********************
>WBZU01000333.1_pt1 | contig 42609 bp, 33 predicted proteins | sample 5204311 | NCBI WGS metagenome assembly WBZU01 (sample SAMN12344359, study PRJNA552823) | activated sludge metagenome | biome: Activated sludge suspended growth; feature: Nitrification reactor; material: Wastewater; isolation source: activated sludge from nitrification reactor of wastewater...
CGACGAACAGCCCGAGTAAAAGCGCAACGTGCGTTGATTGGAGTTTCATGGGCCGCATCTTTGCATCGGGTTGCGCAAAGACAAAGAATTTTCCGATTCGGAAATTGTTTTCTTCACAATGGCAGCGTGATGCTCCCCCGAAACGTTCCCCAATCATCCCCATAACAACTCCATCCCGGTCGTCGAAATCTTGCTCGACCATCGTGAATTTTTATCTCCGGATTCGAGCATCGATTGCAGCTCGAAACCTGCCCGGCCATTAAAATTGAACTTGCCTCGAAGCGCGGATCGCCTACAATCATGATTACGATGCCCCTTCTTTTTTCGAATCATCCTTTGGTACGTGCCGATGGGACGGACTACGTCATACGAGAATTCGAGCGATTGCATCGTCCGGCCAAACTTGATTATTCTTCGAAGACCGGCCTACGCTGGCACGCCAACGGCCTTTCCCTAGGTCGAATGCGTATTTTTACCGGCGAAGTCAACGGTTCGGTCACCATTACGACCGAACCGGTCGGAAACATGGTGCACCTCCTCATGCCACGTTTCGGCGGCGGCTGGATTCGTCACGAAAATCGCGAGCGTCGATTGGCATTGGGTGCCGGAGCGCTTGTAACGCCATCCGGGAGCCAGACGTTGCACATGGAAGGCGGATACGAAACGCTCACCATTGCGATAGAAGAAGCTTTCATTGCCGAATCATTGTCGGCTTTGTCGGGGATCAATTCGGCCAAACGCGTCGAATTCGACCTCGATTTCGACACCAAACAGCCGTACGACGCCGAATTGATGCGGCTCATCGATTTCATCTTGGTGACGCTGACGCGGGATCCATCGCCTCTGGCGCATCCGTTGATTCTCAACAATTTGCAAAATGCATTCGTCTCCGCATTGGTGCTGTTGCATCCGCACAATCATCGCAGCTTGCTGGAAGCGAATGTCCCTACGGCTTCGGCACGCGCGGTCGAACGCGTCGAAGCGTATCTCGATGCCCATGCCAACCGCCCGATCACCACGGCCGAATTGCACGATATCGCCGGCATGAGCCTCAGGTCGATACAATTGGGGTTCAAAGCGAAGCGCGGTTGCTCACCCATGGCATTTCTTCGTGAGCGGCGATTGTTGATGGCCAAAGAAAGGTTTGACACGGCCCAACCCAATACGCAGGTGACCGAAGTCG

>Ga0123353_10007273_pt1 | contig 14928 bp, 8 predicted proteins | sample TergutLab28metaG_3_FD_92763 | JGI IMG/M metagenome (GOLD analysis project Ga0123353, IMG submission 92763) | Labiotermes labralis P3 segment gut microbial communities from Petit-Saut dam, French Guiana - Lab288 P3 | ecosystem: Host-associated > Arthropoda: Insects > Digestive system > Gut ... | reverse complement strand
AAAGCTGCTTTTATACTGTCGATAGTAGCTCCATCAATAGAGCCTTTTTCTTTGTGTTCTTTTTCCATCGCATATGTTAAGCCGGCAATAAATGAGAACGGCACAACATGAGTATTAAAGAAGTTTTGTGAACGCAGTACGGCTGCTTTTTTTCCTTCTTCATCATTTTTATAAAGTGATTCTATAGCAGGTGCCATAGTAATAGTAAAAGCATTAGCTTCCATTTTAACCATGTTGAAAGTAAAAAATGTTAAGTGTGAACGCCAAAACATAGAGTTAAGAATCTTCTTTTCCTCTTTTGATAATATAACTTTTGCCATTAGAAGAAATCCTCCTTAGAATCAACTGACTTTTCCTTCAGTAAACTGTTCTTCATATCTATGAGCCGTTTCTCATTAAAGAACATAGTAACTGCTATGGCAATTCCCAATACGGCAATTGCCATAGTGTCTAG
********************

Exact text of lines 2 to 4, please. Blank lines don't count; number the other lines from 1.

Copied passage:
CGACGAACAGCCCGAGTAAAAGCGCAACGTGCGTTGATTGGAGTTTCATGGGCCGCATCTTTGCATCGGGTTGCGCAAAGACAAAGAATTTTCCGATTCGGAAATTGTTTTCTTCACAATGGCAGCGTGATGCTCCCCCGAAACGTTCCCCAATCATCCCCATAACAACTCCATCCCGGTCGTCGAAATCTTGCTCGACCATCGTGAATTTTTATCTCCGGATTCGAGCATCGATTGCAGCTCGAAACCTGCCCGGCCATTAAAATTGAACTTGCCTCGAAGCGCGGATCGCCTACAATCATGATTACGATGCCCCTTCTTTTTTCGAATCATCCTTTGGTACGTGCCGATGGGACGGACTACGTCATACGAGAATTCGAGCGATTGCATCGTCCGGCCAAACTTGATTATTCTTCGAAGACCGGCCTACGCTGGCACGCCAACGGCCTTTCCCTAGGTCGAATGCGTATTTTTACCGGCGAAGTCAACGGTTCGGTCACCATTACGACCGAACCGGTCGGAAACATGGTGCACCTCCTCATGCCACGTTTCGGCGGCGGCTGGATTCGTCACGAAAATCGCGAGCGTCGATTGGCATTGGGTGCCGGAGCGCTTGTAACGCCATCCGGGAGCCAGACGTTGCACATGGAAGGCGGATACGAAACGCTCACCATTGCGATAGAAGAAGCTTTCATTGCCGAATCATTGTCGGCTTTGTCGGGGATCAATTCGGCCAAACGCGTCGAATTCGACCTCGATTTCGACACCAAACAGCCGTACGACGCCGAATTGATGCGGCTCATCGATTTCATCTTGGTGACGCTGACGCGGGATCCATCGCCTCTGGCGCATCCGTTGATTCTCAACAATTTGCAAAATGCATTCGTCTCCGCATTGGTGCTGTTGCATCCGCACAATCATCGCAGCTTGCTGGAAGCGAATGTCCCTACGGCTTCGGCACGCGCGGTCGAACGCGTCGAAGCGTATCTCGATGCCCATGCCAACCGCCCGATCACCACGGCCGAATTGCACGATATCGCCGGCATGAGCCTCAGGTCGATACAATTGGGGTTCAAAGCGAAGCGCGGTTGCTCACCCATGGCATTTCTTCGTGAGCGGCGATTGTTGATGGCCAAAGAAAGGTTTGACACGGCCCAACCCAATACGCAGGTGACCGAAGTCG

>Ga0123353_10007273_pt1 | contig 14928 bp, 8 predicted proteins | sample TergutLab28metaG_3_FD_92763 | JGI IMG/M metagenome (GOLD analysis project Ga0123353, IMG submission 92763) | Labiotermes labralis P3 segment gut microbial communities from Petit-Saut dam, French Guiana - Lab288 P3 | ecosystem: Host-associated > Arthropoda: Insects > Digestive system > Gut ... | reverse complement strand
AAAGCTGCTTTTATACTGTCGATAGTAGCTCCATCAATAGAGCCTTTTTCTTTGTGTTCTTTTTCCATCGCATATGTTAAGCCGGCAATAAATGAGAACGGCACAACATGAGTATTAAAGAAGTTTTGTGAACGCAGTACGGCTGCTTTTTTTCCTTCTTCATCATTTTTATAAAGTGATTCTATAGCAGGTGCCATAGTAATAGTAAAAGCATTAGCTTCCATTTTAACCATGTTGAAAGTAAAAAATGTTAAGTGTGAACGCCAAAACATAGAGTTAAGAATCTTCTTTTCCTCTTTTGATAATATAACTTTTGCCATTAGAAGAAATCCTCCTTAGAATCAACTGACTTTTCCTTCAGTAAACTGTTCTTCATATCTATGAGCCGTTTCTCATTAAAGAACATAGTAACTGCTATGGCAATTCCCAATACGGCAATTGCCATAGTGTCTAG